is a rare opportunity to acquire three beautifully hand
coloured original antique
Globe Gores x 3 of the Southern Ocean, Southern Africa, part
of Madagascar & the outline of the Great Southern Land
- Terra Incognita - published by Vincenzo
Maria Coronelli (1650 - 1718) in the 1693 Venice
edition of Atlante Veneto,
Libro dei Globi.
The Gores are printed on heavy, clean cabled paper.
The left gores bears the the Tre-Lune or 3 Moon
paper Water-Mark, the middle gore contains what seems to
be a seated deity watermark and the
third Madagascar gorehas a horse & flag watermark.
The original copper-plates for these gores were engraved in 1688
by Coronelli for
the construction of his large 42in (110cm) terrestrial
I have included an image of the Eastern Hemisphere Gores
from Rodney Shirley's reference book "The Mapping of the
World" to give you a perspective of the gore.
In 1693 Coronelli published
the gores of all his globes - from the 2in
to the 42 in - in an atlas, Libero dei Globi,
part of the great series of atlases, Atlante Veneto.
Libero dei Globi
was published by Coronelli to ensure
his work was available to a
wider audience, as very few could afford travel to Venice, Rome or Paris to view
his completed globes.
Background: In the
early 1680’s Vincenzo Coronelli constructed two vast 15ft
diameter terrestrial & celestial globes for Louis XIV of
France. These were
meticulously hand drawn & engraved. Such was the admiration of
these Globes that in 1688 Coronelli began the engraving &
of Globe Gores for the construction of two
110cm (42in) terrestrial & celestial globes.
Coronellis claim to have produced the best globes of any age
was exemplified by the high demand and purchase of the globes
by various institutions & cities within Europe. Yet many
scholars still did not have the opportunity to visit Paris,
London, Rome or Venice to view them and so Coronelli devised
his famous atlas Libero dei Globi
the first atlas of globe
gores ever produced. The Libro formed part of a great
of atlases by Coronelli, the Atlante Veneto, in which Coronelli
was able to combine the two cartographic art forms in which he
excelled, maps & globes.
The engraving of the gores was of the highest standard with
neat contrasting lettering and five large cartouches of a
singular grace and elegance. One cartouche situated below Australia
carries a portrait of the author and Pope Alexander
Some of the more interesting features contained within the Gores are the
recording of recent French explorations in North America, such
as La Salles journey to the mouth of the Mississippi in
1681-87 & the French possessions within North America.
Elsewhere the Caspian Sea is drawn closer to its modern shape,
the Nile in Africa
is shown without its fictitious source and
the Blue Nile is shown correctly from a large lake in
Ethiopia. The tracks of Le Maire crossing of the Pacific in
1616 are marked, as is the voyage of Chaumont to Siam in
1685-6. There are an unusual number of legends, all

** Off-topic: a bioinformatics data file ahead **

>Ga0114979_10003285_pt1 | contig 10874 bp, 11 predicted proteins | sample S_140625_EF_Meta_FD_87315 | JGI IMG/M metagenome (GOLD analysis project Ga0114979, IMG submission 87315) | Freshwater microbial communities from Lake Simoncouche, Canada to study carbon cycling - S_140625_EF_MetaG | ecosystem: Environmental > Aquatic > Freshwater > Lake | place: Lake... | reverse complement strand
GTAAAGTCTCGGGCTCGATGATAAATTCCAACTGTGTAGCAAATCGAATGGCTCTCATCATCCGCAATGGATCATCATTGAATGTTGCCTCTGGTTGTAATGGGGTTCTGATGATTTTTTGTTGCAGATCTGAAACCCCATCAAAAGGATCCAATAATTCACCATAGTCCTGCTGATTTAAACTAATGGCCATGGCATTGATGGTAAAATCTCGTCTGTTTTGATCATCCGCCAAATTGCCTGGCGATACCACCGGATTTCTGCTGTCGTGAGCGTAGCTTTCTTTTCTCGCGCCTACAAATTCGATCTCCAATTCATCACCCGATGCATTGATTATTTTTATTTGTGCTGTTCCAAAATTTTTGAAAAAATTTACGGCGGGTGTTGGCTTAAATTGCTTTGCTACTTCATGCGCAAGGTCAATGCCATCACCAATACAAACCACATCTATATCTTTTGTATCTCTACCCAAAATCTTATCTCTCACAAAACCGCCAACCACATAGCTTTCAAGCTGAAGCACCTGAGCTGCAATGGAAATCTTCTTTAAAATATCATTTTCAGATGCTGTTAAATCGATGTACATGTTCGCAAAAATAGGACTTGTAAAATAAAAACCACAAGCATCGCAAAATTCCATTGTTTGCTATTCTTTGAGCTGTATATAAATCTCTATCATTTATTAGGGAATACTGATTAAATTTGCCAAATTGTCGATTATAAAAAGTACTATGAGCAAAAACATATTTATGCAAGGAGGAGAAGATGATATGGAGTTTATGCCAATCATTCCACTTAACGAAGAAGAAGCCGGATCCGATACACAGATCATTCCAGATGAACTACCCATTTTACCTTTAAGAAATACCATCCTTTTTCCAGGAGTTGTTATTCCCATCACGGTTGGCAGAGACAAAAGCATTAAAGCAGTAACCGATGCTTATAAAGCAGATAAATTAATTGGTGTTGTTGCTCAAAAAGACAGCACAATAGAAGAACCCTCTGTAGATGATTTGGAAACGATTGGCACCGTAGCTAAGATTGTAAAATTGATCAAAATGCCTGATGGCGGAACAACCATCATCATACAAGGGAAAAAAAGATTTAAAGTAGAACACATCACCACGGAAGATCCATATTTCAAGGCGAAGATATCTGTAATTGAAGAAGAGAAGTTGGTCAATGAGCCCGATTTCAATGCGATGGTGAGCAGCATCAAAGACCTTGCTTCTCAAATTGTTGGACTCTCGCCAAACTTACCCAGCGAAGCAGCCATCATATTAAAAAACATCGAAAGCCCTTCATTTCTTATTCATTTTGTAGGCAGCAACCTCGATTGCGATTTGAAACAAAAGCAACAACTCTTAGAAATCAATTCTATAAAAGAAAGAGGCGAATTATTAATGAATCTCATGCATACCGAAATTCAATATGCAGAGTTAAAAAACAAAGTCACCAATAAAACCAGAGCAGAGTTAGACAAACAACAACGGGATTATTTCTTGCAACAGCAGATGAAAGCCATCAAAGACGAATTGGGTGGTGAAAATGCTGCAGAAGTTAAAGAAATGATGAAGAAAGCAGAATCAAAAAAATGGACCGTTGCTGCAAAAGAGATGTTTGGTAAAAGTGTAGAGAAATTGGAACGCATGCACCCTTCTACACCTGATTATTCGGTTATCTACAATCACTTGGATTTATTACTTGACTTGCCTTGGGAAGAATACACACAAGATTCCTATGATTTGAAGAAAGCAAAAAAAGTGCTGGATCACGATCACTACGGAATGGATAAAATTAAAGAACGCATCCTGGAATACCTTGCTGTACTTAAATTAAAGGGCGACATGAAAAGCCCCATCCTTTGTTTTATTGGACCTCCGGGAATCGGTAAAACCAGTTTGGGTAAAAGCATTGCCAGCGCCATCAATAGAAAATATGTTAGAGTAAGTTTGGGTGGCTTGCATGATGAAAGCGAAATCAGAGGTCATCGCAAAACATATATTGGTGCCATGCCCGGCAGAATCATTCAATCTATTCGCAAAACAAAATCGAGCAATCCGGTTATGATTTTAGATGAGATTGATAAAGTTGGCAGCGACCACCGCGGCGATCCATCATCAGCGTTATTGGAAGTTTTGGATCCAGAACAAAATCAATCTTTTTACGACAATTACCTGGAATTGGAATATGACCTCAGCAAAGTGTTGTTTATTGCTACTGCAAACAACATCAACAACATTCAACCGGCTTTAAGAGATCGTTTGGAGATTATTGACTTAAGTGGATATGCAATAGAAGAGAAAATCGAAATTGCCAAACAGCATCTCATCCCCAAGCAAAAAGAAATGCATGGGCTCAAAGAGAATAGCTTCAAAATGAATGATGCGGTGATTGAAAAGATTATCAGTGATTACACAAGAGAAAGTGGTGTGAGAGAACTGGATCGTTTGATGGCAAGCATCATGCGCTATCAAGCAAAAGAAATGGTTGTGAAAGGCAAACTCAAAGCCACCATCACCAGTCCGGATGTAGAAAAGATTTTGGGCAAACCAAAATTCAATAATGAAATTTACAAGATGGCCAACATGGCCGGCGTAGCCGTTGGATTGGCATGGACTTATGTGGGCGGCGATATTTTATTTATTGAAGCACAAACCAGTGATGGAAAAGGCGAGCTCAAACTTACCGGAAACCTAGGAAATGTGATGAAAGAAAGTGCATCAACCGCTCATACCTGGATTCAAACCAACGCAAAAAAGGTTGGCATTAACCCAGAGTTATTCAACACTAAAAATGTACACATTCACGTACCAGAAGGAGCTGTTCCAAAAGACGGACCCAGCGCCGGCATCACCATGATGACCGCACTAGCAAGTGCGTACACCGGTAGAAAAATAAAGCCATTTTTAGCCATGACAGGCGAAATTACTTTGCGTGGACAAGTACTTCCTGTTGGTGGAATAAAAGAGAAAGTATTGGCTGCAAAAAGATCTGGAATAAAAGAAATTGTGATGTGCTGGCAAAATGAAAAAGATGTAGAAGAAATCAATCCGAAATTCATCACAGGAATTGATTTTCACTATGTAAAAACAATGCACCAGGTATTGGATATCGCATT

explanatory and informative along with many vignettes of ships
and fishing scenes throughout the globe.
Coronelli was one of the finest engravers &
cartographers of any era, producing some of the most
stunning work ever seen. These Globe Gores are no
exception. Coronelli was a master craftsman with an eye for detail. You
can feel the uncompromising accuracy & passion in his
work when you study his maps & globes.
These globe gores are scarce, with only a few sales
records from the last 25 years. Similarly there is very
little choice currently
on the market. This scarcity
ensures ongoing value and future appreciation.
Libero dei Globi
Over the years there has been confusion as to why there
are differences of cartographic information to some gores
published in Libero dei Globi. The answer I believe is
Each of the original 1688 copper-plates measured approximately
25 1/2in (650mm) in length from polar calotte to equator. The
total length of the paper for Libero dei Globi
was 19 1/2in (495mm). So rather than go through the
expensive exercise of re-engraving the copper-plates to a
reduced size Coronelli masked about 6 1/2 - 7in in (165 -
175mm) of each copper-plate so it would fit onto the atlas
It is not known why, either by fate or design, but in
different editions of Libero dei Globi
the plates were masked at the top of the plate and others
the plate was masked at the bottom. This meant that either
cartographic data was lost from the equatorial regions or from
the Polar regions. The masking also meant that a plate-mark is
only evident on three sides of the the gores, a unique way of
establishing originality. I tend to believe that the change in
masking was deliberate for obvious reasons.
To illustrate the point examine the two gores below.
Both are from the same copper-plate The one on the
right is masked at the pole with no plate-mark at the top and the other masked at
equator again with no plate-mark at the bottom. You therefore
have the complete original 1688 globe gore in two.
click images to enlarge
led to much confusion in the past, as we have very little
background information on Coronelli's printing methods
in regards to the gores.
(Ref: Shirley 538;
Helen Wallis The Map Collector Dec 1980;
Armao, Ermanno. Vincenzo
Coronelli Cenni sull'uomo e la sua Vita Catalogo...
Bibliopolis, Florence pp.130-134)
Paper thickness and
quality: - Heavy and stable
Paper color: - white
Age of map color: - Later
Colors used: - Pink, blue, yellow, green
General color appearance: - Authentic
Paper size: - 17in x 10in (430mm x 255mm) each
Margins: - min. 1/4in (6mm)
Margins: - Margins cropped to plate-mark
Plate area: - Middle gore 5 small worm-hole repairs
Verso: - None